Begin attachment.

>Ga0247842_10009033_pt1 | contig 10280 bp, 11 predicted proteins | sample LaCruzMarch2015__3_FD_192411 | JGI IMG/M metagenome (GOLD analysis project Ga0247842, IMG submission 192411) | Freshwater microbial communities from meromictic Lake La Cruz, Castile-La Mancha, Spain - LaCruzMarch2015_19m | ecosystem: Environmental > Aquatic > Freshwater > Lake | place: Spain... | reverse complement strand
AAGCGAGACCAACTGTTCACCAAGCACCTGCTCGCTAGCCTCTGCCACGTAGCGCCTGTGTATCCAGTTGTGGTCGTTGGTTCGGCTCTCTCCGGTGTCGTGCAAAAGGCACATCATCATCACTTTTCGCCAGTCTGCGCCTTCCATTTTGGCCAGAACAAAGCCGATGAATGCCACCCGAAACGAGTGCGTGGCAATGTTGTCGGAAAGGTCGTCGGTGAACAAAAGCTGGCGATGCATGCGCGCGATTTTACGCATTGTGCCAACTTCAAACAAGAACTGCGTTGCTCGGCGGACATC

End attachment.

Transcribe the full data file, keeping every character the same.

>Ga0247842_10009033_pt1 | contig 10280 bp, 11 predicted proteins | sample LaCruzMarch2015__3_FD_192411 | JGI IMG/M metagenome (GOLD analysis project Ga0247842, IMG submission 192411) | Freshwater microbial communities from meromictic Lake La Cruz, Castile-La Mancha, Spain - LaCruzMarch2015_19m | ecosystem: Environmental > Aquatic > Freshwater > Lake | place: Spain... | reverse complement strand
AAGCGAGACCAACTGTTCACCAAGCACCTGCTCGCTAGCCTCTGCCACGTAGCGCCTGTGTATCCAGTTGTGGTCGTTGGTTCGGCTCTCTCCGGTGTCGTGCAAAAGGCACATCATCATCACTTTTCGCCAGTCTGCGCCTTCCATTTTGGCCAGAACAAAGCCGATGAATGCCACCCGAAACGAGTGCGTGGCAATGTTGTCGGAAAGGTCGTCGGTGAACAAAAGCTGGCGATGCATGCGCGCGATTTTACGCATTGTGCCAACTTCAAACAAGAACTGCGTTGCTCGGCGGACATC